The Great Bath at the Roman Bath in Bath. Steam is emanating from the warm spring water, which has green hue. Graffiti overlay featuring a quote from the article: "Light and shadow play on the ancient stones"

The Roman Ruins in Bath: Why is There a Roman Bath City in England?

Here You’ll Find:
🏛️ The Ancient Romans and the British Isles
The Roman Empire's Relationship with England
Why Are there Roman Ruins in Bath?
What is a Roman Bath?
Engineering Marvels
Ancient Roman Mythology and Culture
🚶‍♂️ A Roman in Bath or a Roam Around Bath?
Since the Romans Left Bath
Visiting the Roman Baths in Bath Today
Can you Go Into the Water? Can you Drink the Water?
The Bath Roman Bath Museum & Tours
Bath Beyond the Baths


In the picturesque countryside of Southern England lies the city of Bath, a living testament to its Roman legacy. The Roman ruins in Bath were part of a thriving Roman settlement two millennia ago. Today, Bath preserves the ancient baths for visitors to experience a chapter of history not often found in Northern Europe. Bath is a hidden gem in England, which offers an insight into Ancient Roman history, suitable for all audiences. Bath's iconic Roman Baths are one of the most famous attractions in England. Yet, the city's stunning Georgian architecture and vibrant cultural events cement it as one of the best things to do in southern England. Join us on a journey to explore and discover the rich tapestry of Bath's Roman past and modern charm. Together we'll uncover the secrets held by the famous Roman ruins in Bath.


A map highlighting the land area held at the height of the ancient Roman Empire in 117 AD.

The Ancient Romans and the British Isles

Welcome to England's Roman Bath City, a journey through time shaped by the impact of the Roman invasion in 43 AD. The existence of Roman bath spas and thermal complexes on English shores offers a unique exploration of the Roman Empire's legacy beyond the land of pizza and pasta. At the heart of this exploration lies the city of Bath, where well-preserved structures are a window into the opulent lifestyle of ancient Romans. Awe-inspiring landmarks, such as the Roman Baths, remain a testament to the grandeur of the Roman Empire. Immerse yourself in the daily lives of ancient Romans through architecture, natural hot springs, and societal customs. Bath unfolds as an immersive experience, inviting you to discover the enduring legacy of one of history's most influential civilisations. Should you choose to pay Somerset a visit, you're sure to feel like an Ancient Roman in Bath, exploring the living history of England's Roman Bath City (and we're sure to pick up a few Roman Empire facts along the way too).


A section of Hadrian's Wall at Sycamore Gap in England. A stretch of old natural stone wall and green fields can be seen, as well as part of a sycamore tree

The Roman Empire's Relationship with England

The history of the Roman Empire and its relationship with England is a tale of conquest, rebellion, and cultural integration. It began with Julius Caesar's initial attempts at conquering Britain in 55 BC and 54 BC. While these campaigns did not result in the immediate annexation of Britain into the empire, they did establish diplomatic ties which paved the way for a future invasion. The successful invasion came under Emperor Claudius in 43 AD. This campaign resulted in significant territorial gains, leading to Roman control over many parts of Britain. It was during this period that cities like Londinium (London) and Aquae Sulis (Bath), now renowned for their Roman archaeological sites, were founded. The Roman occupation of Britain lasted from 43 AD to 410 AD.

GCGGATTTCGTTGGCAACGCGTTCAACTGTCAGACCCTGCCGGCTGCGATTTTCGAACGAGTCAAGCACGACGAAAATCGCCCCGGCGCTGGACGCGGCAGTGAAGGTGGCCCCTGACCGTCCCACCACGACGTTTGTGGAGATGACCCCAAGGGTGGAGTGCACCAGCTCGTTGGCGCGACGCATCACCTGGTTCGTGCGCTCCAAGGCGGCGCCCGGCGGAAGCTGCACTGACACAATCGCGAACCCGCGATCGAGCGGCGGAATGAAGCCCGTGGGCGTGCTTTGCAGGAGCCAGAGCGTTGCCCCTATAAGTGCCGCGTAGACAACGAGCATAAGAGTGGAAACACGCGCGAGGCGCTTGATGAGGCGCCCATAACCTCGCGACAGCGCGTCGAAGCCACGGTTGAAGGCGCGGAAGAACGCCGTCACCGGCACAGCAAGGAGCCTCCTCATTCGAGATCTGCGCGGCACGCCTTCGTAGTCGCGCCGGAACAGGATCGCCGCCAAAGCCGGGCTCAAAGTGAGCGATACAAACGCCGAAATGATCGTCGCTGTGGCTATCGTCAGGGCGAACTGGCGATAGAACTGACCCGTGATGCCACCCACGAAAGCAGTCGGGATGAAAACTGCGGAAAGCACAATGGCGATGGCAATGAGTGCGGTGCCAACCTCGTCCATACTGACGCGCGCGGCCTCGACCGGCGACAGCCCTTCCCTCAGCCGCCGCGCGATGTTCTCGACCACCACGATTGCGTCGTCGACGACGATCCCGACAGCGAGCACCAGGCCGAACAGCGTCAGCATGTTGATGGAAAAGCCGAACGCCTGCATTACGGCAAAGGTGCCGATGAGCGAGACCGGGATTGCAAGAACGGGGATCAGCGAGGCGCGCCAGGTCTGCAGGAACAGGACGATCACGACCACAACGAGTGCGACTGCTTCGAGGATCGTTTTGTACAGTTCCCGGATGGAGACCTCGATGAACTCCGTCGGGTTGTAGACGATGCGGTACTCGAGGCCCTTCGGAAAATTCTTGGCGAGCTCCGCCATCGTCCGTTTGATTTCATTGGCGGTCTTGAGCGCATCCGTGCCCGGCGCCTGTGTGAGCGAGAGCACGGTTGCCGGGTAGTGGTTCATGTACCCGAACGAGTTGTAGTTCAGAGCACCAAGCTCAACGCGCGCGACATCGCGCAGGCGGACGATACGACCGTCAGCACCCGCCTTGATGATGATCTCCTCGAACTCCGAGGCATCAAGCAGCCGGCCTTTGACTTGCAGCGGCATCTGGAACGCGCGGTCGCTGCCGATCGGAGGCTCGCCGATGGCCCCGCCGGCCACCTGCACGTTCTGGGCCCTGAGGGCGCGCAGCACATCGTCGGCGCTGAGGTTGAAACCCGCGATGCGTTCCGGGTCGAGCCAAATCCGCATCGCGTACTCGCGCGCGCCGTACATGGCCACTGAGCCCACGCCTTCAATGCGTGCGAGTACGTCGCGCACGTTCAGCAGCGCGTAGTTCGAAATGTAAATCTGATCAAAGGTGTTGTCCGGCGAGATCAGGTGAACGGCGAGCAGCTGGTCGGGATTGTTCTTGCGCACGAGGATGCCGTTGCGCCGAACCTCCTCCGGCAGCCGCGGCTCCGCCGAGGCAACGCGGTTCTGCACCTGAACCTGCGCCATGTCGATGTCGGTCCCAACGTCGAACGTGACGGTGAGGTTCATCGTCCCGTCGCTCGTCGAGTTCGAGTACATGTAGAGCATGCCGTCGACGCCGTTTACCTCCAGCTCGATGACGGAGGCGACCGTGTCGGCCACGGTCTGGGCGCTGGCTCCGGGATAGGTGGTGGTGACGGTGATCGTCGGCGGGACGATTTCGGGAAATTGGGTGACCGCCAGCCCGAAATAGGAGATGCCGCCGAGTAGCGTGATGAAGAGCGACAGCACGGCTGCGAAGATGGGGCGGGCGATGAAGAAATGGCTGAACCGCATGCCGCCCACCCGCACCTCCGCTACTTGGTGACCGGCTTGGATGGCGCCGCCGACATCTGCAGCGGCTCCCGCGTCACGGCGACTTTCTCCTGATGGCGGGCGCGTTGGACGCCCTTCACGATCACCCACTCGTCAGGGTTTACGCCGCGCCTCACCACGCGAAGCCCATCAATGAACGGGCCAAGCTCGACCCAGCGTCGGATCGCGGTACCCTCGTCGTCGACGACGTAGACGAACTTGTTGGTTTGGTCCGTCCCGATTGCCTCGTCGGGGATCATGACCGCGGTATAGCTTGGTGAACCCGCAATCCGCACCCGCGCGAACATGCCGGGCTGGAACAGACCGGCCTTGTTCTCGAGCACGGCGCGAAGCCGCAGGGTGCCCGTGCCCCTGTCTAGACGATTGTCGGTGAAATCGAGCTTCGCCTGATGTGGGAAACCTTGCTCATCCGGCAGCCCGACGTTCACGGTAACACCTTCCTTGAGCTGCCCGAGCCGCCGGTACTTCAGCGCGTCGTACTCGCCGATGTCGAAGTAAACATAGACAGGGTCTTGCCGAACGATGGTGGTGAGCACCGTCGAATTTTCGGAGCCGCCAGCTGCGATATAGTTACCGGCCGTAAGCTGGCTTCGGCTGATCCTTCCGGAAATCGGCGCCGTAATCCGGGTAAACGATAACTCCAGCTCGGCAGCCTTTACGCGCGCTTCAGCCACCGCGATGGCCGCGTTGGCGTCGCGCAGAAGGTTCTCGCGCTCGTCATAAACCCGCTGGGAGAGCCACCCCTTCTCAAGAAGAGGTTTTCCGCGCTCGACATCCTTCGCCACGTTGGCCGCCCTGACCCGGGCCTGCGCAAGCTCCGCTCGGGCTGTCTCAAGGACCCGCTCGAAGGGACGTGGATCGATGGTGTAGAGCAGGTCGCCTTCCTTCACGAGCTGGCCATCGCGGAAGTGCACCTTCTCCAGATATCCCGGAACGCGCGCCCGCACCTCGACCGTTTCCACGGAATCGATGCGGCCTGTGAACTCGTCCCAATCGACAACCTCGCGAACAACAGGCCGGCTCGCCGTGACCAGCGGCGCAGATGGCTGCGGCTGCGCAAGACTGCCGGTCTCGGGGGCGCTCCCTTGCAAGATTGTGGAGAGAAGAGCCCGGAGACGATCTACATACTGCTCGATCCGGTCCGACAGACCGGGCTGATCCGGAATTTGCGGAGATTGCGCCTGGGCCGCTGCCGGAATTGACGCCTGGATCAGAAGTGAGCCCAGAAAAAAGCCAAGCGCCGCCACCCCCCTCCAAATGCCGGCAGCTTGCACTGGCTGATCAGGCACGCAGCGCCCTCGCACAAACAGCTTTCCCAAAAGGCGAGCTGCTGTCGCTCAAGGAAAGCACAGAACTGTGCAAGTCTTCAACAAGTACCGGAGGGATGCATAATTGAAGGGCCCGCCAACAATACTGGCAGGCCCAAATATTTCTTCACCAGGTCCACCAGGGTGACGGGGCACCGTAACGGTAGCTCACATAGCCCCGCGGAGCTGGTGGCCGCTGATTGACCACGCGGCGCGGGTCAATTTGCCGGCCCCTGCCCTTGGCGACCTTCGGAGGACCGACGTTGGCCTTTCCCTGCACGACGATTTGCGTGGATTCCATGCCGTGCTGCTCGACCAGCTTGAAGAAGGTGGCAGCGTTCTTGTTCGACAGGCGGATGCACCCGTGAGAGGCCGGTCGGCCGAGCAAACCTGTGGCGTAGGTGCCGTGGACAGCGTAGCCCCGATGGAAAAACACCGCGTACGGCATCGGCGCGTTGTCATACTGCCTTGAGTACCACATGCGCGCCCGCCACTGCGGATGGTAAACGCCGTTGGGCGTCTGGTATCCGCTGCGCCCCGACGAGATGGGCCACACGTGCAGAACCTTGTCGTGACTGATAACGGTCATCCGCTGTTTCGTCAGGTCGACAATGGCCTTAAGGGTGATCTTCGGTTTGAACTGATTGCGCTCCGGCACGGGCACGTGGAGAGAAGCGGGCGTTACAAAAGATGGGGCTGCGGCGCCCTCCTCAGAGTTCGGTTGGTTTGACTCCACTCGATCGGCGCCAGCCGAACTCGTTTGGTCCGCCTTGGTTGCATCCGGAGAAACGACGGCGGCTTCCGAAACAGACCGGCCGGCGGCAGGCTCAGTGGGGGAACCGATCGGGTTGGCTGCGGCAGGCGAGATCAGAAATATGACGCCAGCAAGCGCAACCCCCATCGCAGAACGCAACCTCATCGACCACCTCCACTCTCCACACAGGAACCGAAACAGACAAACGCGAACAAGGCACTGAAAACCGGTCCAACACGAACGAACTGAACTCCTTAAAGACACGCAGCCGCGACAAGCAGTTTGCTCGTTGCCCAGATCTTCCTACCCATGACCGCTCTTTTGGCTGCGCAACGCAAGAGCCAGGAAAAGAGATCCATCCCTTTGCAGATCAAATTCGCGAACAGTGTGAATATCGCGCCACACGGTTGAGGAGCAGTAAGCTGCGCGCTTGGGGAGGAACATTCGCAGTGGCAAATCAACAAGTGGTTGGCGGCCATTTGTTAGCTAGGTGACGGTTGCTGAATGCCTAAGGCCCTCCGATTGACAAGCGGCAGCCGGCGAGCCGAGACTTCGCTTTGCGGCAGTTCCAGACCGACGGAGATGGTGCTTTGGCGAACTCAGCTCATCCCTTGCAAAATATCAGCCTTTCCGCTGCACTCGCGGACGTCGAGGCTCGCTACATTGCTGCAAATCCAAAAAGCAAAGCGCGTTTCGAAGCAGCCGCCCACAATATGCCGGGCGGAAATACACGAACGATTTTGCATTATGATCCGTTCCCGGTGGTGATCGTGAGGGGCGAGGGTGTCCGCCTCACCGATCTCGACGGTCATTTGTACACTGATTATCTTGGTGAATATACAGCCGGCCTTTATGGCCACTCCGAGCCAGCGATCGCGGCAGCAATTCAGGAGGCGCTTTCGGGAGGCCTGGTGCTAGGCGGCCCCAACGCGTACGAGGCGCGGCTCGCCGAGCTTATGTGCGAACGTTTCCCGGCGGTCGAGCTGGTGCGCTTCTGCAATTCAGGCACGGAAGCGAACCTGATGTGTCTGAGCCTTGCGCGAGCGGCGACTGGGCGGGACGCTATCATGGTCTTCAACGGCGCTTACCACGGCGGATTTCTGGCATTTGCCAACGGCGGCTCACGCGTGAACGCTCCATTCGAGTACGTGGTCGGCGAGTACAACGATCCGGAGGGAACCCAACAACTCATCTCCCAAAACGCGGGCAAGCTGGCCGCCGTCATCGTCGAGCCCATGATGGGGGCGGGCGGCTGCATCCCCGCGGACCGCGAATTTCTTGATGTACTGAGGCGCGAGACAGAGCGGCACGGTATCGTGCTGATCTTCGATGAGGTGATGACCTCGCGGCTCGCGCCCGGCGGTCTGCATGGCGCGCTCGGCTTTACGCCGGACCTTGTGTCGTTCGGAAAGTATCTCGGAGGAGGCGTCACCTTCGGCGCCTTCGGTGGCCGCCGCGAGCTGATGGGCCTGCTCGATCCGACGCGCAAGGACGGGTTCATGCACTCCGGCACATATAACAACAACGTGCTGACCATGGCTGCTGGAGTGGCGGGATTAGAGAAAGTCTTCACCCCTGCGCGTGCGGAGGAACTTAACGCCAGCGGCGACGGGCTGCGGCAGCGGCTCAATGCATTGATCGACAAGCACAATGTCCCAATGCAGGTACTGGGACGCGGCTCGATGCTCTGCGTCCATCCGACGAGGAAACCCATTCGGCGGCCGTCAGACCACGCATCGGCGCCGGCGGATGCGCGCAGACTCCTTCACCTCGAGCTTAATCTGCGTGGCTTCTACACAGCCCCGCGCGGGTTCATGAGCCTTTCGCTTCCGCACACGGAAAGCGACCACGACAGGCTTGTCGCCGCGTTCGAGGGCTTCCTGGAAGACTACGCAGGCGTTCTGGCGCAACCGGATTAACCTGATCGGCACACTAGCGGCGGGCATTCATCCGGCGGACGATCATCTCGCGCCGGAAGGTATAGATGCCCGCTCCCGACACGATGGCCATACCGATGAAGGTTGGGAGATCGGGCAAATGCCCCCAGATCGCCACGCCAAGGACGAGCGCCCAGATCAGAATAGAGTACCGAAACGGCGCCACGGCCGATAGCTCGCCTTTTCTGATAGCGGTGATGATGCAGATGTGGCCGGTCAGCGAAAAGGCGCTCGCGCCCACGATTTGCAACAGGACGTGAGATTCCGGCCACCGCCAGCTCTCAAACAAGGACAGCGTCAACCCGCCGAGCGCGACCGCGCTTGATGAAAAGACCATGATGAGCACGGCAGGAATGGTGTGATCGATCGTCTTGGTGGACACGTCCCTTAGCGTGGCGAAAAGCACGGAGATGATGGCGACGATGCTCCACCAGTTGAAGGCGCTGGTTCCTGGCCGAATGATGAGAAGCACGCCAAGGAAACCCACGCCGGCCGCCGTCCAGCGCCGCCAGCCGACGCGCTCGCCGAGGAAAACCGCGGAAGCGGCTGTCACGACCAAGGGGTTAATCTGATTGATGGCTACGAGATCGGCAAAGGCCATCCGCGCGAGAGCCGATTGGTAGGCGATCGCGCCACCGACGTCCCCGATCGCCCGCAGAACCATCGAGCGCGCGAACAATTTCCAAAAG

The era was marked by various key events, such as Boudicca's rebellion in 60/61 AD. As queen of the Iceni tribe, Boudicca led a major uprising against occupying Roman forces, following their mistreatment of her family and tribe. A significant symbol of Roman Britain and its defensive strategy is Hadrian's Wall. Built under the orders of Emperor Hadrian in 122 AD as a barrier at the northern limit of Britannia, it falls some miles short of the modern-day border between England and Scotland. The wall remains one of England's most iconic ancient Roman landmarks. During their time in Britain, the Romans left an indelible mark on England's culture, infrastructure, and geography, which can be seen even today at sites like Bath in the south of England and along Hadrian's Wall in the north—both unmissable sites to see in England for anyone interested in exploring the rich Roman history of the British Isles.


A close up of a mosaic tile pattern of some horses found at the Roman Baths in Bath, England

Why Are there Roman Ruins in Bath?

The natural hot springs of Bath, known as Aquae Sulis to the Romans, were a significant attraction and played a crucial role in establishing a settlement, giving us a host of artefacts and notable Roman sites in Bath. The Romans were drawn to Bath because of these hot springs, which they believed had healing properties and were associated with the goddess Minerva. As a result, they constructed the impressive Sulis Minerva temple complex and developed the surrounding Roman town. Bath became a significant centre for bathing, leisure, and religious pilgrimage within the empire, giving England some famous Roman sites outside of Italy.